Include Kola Nut in Ghana’s Diversification Programme

Kola nuts

Accra, Ghana, May 21, 2019//-Ghana has over the years over-relied on one cash crop- cocoa, and it is high time it turns to other cash crops with ready markets.

One such crop is kola nut. Kola nuts have been an important trade item in the West African sub-region for many centuries.

History shows that the kola nut has been a major commodity in West African markets for many centuries, beginning long before its distinct taste provided inspiration for several soft drinks.

Kola nut has for some hundreds of years served as an important article of trade in Nigeria and other parts of Africa. It has long served as an important crop for Nigeria, Ghana, Sierra Leone, Burkina Faso, Cote d’Ivoire and Sudan in the Trans-Saharan Trade.

Large quantities of kola nuts have been traded both among the countries of West and Central Africa and the Sub-Saharan Africa for centuries.

Extensive trade was then made to Burkina Faso, one of the old routes, where kola nuts from Ghana and Sierra Leone are conveyed first by lorry and then by donkey to the frontiers of Sudan and further travel to North or East).

The kola nut is the fruit of the kola tree which is indigenous to West Africa. The trees, which reach heights of 40 to 60 feet, produce a star-shaped fruit. Each fruit contains between two and five kola nuts.

According to research Kola nut is a tropical cash crop considered as a ‘food-drug’. Kola nuts have a bitter taste when chewed fresh. When they are dried, the taste becomes milder.

The nut is a cultural staple in many West African countries, prized for its effects as a central nervous system stimulant.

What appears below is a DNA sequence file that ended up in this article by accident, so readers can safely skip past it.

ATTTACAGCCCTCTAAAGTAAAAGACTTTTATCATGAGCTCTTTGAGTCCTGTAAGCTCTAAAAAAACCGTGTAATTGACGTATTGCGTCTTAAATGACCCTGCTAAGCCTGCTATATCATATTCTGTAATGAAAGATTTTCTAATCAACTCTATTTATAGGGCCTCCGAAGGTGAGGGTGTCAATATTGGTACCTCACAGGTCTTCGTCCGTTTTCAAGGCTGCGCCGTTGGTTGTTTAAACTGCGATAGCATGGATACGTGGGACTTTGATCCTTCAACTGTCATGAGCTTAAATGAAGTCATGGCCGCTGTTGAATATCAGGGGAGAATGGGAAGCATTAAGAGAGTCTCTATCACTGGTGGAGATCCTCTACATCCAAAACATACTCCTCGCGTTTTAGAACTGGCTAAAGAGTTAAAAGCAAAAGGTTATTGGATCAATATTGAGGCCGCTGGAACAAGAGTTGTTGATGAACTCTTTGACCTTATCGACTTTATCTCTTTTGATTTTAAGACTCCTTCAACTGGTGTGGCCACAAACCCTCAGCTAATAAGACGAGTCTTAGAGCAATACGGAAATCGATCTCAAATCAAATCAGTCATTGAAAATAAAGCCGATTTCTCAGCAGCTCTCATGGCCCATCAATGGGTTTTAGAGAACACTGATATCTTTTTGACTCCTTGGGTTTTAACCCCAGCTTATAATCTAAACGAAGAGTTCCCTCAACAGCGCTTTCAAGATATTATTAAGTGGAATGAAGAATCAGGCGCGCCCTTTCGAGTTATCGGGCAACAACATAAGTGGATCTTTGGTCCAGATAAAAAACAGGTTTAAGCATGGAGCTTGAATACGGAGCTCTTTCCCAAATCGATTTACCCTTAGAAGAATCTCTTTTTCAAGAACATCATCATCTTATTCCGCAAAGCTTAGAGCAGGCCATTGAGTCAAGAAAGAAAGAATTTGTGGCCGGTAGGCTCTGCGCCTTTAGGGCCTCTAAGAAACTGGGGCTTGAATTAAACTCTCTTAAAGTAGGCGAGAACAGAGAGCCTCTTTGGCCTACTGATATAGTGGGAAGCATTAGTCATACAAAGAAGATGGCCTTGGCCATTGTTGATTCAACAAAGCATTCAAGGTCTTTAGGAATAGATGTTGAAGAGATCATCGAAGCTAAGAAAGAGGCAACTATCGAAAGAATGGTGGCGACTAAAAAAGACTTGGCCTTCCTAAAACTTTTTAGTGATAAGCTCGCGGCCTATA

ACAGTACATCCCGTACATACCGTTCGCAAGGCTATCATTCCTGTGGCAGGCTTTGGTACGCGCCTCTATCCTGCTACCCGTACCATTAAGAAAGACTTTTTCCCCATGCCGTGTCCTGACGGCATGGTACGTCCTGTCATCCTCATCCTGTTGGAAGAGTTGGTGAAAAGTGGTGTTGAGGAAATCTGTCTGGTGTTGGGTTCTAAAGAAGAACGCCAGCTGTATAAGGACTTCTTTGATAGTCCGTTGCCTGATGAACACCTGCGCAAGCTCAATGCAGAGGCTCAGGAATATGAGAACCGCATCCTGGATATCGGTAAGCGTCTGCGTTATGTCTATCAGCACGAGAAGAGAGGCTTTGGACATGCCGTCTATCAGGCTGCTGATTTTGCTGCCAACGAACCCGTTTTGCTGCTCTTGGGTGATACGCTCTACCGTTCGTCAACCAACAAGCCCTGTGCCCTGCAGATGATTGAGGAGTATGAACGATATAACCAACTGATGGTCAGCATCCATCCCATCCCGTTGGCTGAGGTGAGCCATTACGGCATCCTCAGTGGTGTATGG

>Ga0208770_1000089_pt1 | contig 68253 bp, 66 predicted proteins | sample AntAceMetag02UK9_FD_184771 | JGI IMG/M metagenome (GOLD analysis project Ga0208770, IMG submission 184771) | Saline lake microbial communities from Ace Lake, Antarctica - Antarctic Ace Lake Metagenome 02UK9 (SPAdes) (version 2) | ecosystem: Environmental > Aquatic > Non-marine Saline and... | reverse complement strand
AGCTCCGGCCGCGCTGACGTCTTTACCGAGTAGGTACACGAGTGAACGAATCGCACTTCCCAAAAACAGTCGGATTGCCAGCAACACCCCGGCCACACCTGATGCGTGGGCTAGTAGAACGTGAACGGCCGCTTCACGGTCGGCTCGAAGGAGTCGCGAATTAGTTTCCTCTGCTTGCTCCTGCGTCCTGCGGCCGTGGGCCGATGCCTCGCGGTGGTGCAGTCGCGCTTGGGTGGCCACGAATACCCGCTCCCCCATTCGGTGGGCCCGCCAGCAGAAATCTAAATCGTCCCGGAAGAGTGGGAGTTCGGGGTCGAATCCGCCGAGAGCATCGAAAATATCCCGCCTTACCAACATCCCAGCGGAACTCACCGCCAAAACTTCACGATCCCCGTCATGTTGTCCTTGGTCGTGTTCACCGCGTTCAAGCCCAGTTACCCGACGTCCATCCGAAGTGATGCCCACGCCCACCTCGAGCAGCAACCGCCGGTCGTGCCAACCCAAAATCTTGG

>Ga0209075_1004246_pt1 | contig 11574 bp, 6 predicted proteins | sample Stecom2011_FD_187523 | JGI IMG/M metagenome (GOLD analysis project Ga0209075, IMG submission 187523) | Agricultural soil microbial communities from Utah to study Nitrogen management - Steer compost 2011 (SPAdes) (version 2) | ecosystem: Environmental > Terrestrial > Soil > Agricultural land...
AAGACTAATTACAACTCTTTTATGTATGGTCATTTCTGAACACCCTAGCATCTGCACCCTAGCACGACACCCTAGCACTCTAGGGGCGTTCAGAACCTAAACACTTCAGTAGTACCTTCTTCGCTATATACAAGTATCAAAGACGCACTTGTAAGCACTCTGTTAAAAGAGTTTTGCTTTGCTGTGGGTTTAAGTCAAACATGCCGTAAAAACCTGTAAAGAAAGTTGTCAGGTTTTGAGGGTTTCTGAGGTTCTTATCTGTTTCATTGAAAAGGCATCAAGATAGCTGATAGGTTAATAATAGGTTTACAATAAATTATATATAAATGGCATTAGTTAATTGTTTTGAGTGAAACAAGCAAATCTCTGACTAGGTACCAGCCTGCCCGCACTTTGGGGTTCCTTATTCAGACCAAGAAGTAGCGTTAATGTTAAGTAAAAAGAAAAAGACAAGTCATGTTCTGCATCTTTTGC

Throughout West Africa, every market, bus depot, and corner shop has small piles of kola nuts for sale. In the recent past it was a significant cash crop for rural farmers in Ghana

In Ghana the crop is cultivated mainly in the Eastern, Volta, Ashanti, Bono, Ahafo and the Western regions where it serves as the main livelihood of many farmers and traders.

The major agronomic factors that limit kola production include old age of trees, partial and total sterility and inefficient natural pollination. The tree is also known to display long gestation period sometimes lasting over 10 years. Thus, the provision of improved planting materials is seen as a way of enhancing kola production.

An unpleasant issue in the industry is the marketing process. Unprocessed fruits (pods) are sold by farmers to middlemen in baskets; a practice that requires some level of experience on the part of both the farmers and the middlemen in determining the value of the pods.

On the part of the farmer, he needs to know the value of the unprocessed fruit he is offering for sale so as not to be cheated, while the middlemen need to deduce value of the final product after processing, possibly from pods that contain big nuts as compared to those with small nuts.

Not to be overlooked is the apparent lack of interest by the government and policy makers in developing the kola nut sector – a very unfortunate situation since with more care and adequate cultural practices farmers could significantly increase their yields, boost the country’s export earnings and economically improve themselves.

By Oppong Baah, African Eye Report

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